This is a rather striking bromeliad I first encountered while visiting a specialty bromeliad nursery in Florida. The bright yellowish leaves and wine throats were exciting, and while a little larger than the average bromeliad people are seeking, I had to give it a shot! This is generally regarded as an easy to grow and vigorous bromeliad.
Online reference show many different color ranges from deep green and maroon to the yellow and wine that I prefer; it’s really all the result of growing conditions, and it may look very different for you. Foster’s Favorite is a primary hybrid of Aechmea (racinae X victoriana v. discolor), and is reportedly the first bromeliad ever to be awarded a plant patent (it has long since expired).
General Care Information
Summarizing many different sources, Bromeliads are usually grown mounted (epiphytically), although they can be potted in well-draining substrates. There are many ways to mount a bromeliad, the main goal is to prevent movement until new roots can firmly anchor the plant.
On the whole, these tropical plants appreciate humidity and tropical temperatures. Their central “tank” or water storage cup should be periodically flushed with fresh water. They also appreciate air movement. Strong lighting and minimal nutrient availability produces the best color (aka. “growing hard”); coloration will vary in the plants you receive and will change depending on your growing conditions.
Bromeliads produce “pups”, asexually-produced new growths on stolons which ultimately grow into another mature plant. Individual bromeliad growths can last up to 3-4 years; they will bloom only once (in the case of this Aechmea, a long pendulous spray of blue-tipped red flowers), and start to fade and die thereafter, leaving behind their pups. Buying pups means the plants you receive are younger and will last longer, while larger plants offer instant gratification and will get you to the pupping stage sooner. General recommendations are that pups should not be removed until they are half the size of the mother plant, and removing pups can encourage more to be produced during the lifespan of the mother plant.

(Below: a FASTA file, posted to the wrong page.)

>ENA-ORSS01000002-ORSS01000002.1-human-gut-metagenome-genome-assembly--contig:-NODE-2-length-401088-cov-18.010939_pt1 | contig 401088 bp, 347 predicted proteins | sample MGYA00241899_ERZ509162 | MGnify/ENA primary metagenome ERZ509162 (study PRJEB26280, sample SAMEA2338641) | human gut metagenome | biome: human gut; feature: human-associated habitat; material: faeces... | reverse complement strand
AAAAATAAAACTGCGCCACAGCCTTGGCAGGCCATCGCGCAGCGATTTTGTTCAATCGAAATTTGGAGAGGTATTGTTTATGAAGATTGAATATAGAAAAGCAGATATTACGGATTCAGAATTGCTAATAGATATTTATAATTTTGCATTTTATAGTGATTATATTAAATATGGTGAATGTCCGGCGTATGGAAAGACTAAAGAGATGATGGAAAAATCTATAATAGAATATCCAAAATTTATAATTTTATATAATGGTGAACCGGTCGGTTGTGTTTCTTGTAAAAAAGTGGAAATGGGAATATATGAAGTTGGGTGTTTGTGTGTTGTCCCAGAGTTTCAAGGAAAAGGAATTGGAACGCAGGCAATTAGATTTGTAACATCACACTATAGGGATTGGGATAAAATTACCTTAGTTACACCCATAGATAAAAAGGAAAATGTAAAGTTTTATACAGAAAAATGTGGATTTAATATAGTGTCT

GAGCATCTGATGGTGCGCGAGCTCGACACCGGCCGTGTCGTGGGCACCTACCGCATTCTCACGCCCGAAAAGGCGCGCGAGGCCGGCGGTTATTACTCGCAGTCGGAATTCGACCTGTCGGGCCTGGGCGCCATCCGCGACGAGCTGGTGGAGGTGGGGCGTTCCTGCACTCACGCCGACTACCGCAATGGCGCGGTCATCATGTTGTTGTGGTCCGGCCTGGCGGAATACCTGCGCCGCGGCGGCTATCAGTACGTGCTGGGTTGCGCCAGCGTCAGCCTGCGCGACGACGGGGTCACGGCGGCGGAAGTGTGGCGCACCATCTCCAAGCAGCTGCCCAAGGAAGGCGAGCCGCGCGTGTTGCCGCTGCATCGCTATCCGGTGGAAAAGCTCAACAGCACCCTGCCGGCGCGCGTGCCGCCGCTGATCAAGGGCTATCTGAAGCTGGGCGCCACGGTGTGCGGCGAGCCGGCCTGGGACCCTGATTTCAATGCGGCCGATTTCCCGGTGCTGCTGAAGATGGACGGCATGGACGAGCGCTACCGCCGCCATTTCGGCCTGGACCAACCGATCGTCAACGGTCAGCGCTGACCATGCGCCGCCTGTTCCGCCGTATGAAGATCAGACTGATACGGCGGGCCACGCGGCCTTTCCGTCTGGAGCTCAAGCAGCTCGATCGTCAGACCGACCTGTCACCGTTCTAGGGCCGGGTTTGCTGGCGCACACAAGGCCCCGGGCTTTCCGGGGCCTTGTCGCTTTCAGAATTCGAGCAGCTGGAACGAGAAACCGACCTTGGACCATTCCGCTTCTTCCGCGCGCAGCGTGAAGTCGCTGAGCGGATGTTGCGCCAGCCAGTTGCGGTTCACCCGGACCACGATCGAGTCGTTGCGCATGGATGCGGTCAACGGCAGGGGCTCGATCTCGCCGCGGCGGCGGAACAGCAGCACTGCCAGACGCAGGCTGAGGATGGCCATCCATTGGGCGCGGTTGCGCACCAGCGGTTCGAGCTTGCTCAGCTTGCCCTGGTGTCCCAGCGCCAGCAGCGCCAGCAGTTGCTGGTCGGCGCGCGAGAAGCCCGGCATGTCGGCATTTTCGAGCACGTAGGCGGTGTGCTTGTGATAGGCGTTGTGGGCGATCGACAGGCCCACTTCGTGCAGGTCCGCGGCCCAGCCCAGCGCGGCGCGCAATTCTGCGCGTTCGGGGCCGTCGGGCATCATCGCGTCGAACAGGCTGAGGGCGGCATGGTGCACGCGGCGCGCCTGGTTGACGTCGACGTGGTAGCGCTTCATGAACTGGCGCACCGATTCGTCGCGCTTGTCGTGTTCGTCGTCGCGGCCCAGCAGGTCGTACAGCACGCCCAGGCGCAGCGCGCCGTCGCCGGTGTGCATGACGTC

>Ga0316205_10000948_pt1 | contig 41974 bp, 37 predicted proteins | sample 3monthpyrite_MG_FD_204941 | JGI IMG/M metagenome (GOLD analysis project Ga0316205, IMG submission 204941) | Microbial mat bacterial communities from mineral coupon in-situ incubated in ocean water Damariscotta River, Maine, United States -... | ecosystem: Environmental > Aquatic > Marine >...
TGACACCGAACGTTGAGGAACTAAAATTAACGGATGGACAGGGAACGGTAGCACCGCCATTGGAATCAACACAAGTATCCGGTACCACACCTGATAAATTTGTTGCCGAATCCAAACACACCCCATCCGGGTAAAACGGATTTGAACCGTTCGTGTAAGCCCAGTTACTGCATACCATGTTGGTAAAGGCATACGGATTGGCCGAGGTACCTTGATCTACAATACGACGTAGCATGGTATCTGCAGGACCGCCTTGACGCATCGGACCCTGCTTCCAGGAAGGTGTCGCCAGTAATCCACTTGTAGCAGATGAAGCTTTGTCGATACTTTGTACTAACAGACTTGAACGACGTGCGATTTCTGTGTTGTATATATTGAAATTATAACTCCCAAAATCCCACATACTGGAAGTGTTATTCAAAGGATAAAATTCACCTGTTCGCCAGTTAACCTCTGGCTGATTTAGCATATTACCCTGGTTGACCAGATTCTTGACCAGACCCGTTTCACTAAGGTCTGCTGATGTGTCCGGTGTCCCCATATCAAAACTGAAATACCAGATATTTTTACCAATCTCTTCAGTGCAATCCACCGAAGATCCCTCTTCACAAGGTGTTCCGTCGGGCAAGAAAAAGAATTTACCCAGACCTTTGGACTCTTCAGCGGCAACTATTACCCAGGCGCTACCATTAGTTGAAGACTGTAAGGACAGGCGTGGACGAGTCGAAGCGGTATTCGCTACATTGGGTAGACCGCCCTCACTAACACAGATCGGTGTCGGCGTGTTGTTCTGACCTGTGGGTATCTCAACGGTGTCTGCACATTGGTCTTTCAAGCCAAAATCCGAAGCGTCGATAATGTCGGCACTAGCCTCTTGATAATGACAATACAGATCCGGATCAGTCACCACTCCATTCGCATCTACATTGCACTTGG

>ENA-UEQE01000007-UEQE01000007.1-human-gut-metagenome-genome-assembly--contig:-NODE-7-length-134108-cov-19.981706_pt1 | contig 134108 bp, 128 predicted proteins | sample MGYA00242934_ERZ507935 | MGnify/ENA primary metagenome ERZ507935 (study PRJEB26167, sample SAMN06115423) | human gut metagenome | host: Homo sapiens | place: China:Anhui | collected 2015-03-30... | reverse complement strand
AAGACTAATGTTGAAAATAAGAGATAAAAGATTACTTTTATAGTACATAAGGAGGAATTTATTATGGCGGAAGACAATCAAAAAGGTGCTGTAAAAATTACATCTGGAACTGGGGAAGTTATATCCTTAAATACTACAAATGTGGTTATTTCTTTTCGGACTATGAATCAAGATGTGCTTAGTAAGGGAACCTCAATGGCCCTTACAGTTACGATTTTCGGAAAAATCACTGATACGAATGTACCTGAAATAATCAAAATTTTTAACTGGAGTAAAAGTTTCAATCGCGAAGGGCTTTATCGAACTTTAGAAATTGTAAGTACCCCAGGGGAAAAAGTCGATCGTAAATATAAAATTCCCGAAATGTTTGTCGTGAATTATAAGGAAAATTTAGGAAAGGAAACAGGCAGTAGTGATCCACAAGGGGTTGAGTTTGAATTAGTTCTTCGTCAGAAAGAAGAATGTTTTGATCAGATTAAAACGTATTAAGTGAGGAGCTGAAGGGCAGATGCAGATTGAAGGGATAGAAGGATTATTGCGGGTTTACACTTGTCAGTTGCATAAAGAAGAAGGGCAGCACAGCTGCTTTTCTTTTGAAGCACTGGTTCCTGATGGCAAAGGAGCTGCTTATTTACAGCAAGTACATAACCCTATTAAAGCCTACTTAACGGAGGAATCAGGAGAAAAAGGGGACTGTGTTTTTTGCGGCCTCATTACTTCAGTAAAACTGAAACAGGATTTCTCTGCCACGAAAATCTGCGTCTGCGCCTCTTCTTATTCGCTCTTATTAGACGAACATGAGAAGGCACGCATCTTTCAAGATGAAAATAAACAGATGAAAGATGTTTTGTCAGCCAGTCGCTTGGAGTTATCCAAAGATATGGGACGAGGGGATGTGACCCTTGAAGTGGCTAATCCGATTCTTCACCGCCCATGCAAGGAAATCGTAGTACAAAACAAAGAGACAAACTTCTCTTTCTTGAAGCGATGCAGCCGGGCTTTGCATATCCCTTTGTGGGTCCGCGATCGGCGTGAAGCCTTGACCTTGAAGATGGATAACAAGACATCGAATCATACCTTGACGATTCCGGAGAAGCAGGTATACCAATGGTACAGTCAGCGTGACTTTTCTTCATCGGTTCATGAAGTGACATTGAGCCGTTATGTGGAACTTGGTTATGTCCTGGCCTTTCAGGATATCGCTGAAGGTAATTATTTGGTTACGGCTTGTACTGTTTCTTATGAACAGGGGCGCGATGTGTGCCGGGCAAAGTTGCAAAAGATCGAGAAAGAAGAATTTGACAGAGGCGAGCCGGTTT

About MiniWaters Vivarium Plants
Any plant whose cultivation condition is denoted as “sanitized” has been put through MiniWater’s bleach treatment and have been held in animal-free conditions following this treatment. While we do not guarantee our plants to be disease and pest free, we believe we are offering the lowest-risk plants possible. We encourage all customers to sanitize any plants they purchase from us, or any other vendor or hobbyist, prior to their use with your animals.
Visit www.MiniWaters.fish/vivplants for further details about how we grow our plants animal-free with organic methodologies while integrated pest management protocols, as well as detailed instructions for our bleach-sanitizing process.